Erik Longabardi is a New York City public school teacher, whose wines and ciders (he considers cider a form of wine) released under his label Floral Terranes are quickly becoming a cult favorite of sommeliers and wine lovers across the US. For him, winemaking is both an art project and an act of cultural preservation.
Longabardi grew up in Long Island. After spending his 20s in New York City, he moved back to Nassau County with his wife Julie Soltz seven years ago.
“I made the decision to go back to the place that I grew up in,” he says. He explains that, despite some people seeing that type of move as a regression, “I see it as a way to be part of the community that I know so well because I grew up there. I want to add something to that community.”
Before the mid-20th century, Long Island was Manhattan’s agricultural hub and food supplier. Instead of mansions and vacation rentals, there were farms and farmhouses. Now, most of that landscape is gone, replaced with suburbs.
But, hints of that agricultural past remain. Upon returning to Long Island, Longabardi and Soltz started studying its native flora, driving and walking around their neighborhood to spot plants. They noticed apple trees dotting the landscape around them.
He started approaching the homeowners, asking if he could help prune the trees, use the apples for cider, and take some cuttings from the tree. He was enthusiastic and promised them a bottle of cider made with the apples from their tree. They accepted.
“When they saw my interest and my passion in using the fruit and looking at the tree as a whole and telling them about the history of the tree and the land, they were interested.” For these homeowners, the trees went from vermin-attracting nuisances to something to cherish.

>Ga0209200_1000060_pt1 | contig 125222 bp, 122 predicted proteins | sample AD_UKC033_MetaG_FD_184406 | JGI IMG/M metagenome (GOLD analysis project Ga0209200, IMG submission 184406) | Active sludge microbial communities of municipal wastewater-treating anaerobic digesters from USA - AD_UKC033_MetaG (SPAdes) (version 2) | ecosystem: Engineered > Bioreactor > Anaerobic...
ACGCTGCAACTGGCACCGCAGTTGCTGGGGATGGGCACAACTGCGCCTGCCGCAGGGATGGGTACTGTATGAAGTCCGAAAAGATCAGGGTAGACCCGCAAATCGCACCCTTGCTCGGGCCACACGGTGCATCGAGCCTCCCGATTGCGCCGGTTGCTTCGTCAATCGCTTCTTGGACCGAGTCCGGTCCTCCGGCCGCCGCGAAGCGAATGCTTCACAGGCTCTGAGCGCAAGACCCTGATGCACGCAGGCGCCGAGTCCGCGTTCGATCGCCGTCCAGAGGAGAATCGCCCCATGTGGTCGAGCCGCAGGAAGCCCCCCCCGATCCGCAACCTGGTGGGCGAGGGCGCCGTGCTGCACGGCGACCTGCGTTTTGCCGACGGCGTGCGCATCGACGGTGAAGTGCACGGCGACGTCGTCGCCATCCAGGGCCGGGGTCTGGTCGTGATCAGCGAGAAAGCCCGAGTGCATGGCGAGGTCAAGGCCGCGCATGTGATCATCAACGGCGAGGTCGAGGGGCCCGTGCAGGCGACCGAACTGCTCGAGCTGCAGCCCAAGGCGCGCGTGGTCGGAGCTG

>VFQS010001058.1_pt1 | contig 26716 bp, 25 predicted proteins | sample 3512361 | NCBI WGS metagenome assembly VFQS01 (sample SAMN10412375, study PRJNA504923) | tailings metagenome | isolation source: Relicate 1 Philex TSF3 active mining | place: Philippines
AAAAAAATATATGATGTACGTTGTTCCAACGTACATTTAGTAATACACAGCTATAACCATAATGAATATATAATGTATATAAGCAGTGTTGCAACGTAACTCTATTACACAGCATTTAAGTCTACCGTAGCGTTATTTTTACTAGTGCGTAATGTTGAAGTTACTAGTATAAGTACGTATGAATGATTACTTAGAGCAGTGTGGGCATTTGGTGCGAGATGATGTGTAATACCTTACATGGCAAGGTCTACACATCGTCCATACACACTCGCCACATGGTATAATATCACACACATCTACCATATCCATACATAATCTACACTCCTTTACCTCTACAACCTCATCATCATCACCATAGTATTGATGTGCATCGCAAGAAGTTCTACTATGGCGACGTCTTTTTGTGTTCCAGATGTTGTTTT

For about six years, Longabardi experimented with various fermentation projects in his garage, including cider. He started a database of Long Island’s apple trees. Now, with collaborator Benford Lepley, he runs Floral Terranes. “We’re preserving apples via a product that for me is palatable and exciting and energetic and linear and focused,” Longabardi says. “And it’s more interesting than going to an orchard.”
Floral Terranes currently sources most of their winemaking grapes from Macari in Long Island, and makes a range of still ciders, which the New York Times has called “rich [and] luscious.” They are distributed through Vom Boden.
For many, the next step would be full-time winemaking. Longabardi, however, keeps his day job teaching art to children with autism in Queens. He doesn’t aspire to full-time winemaking, though he does hope for Floral Terranes to break even at some point.
“The economics of this stuff doesn’t make sense to me,” he says “It doesn’t make sense why anyone would go into it full-time.”
Longabardi, a new father, is thinking a lot these days about how he spends his time and why. His newborn son was in the hospital for months this year, so Longabardi took unpaid leave from work. Visiting hours were limited and he used his free time to work on Floral Terranes. They made more wine and cider this year than ever before.
“Making all that wine this year was the most amazing thing ever, he reflects, “But I questioned it. Did I need to make all this stuff? Was it just so I could sell more?”
He continues, “We’re just doing this for shits and giggles, but in the end, we have to do what makes us happy. It’s not about numbers, it’s not about growing, it’s about how do we grow and be happy holistically within our own selves. This vintage really taught me a lot about that.”
For Longabardi, “Being present with your family and within your own life is the soul of where you get good wine and cider from.”
In the age of winemakers as prophets and rock stars, Longabardi’s approach is rare and refreshing, one where wine is important, but not the center of the universe.
Longabardi, who went to art school and spent time as a musician, says he views Floral Terranes as an art project. “It’s a no-lose situation—I’m just going to make art and if I like it, I’m going to make it. If I don’t, I don’t have to make it. If people don’t like it, they don’t have to like it.”
Christine Clark is a professional cheese and beverage nerd. Her work has appeared in VinePair, Fine Cooking, Travel + Leisure, and AFAR, and she has been featured in Bon Appetit, Complex, Epicurious, and the Huffington Post. She is a Certified Cheese Professional by the American Cheese Society. In her spare time, she plays with her dog and plans her next meal. Follow her latest eating adventures on Instagram @yourcheesefriend.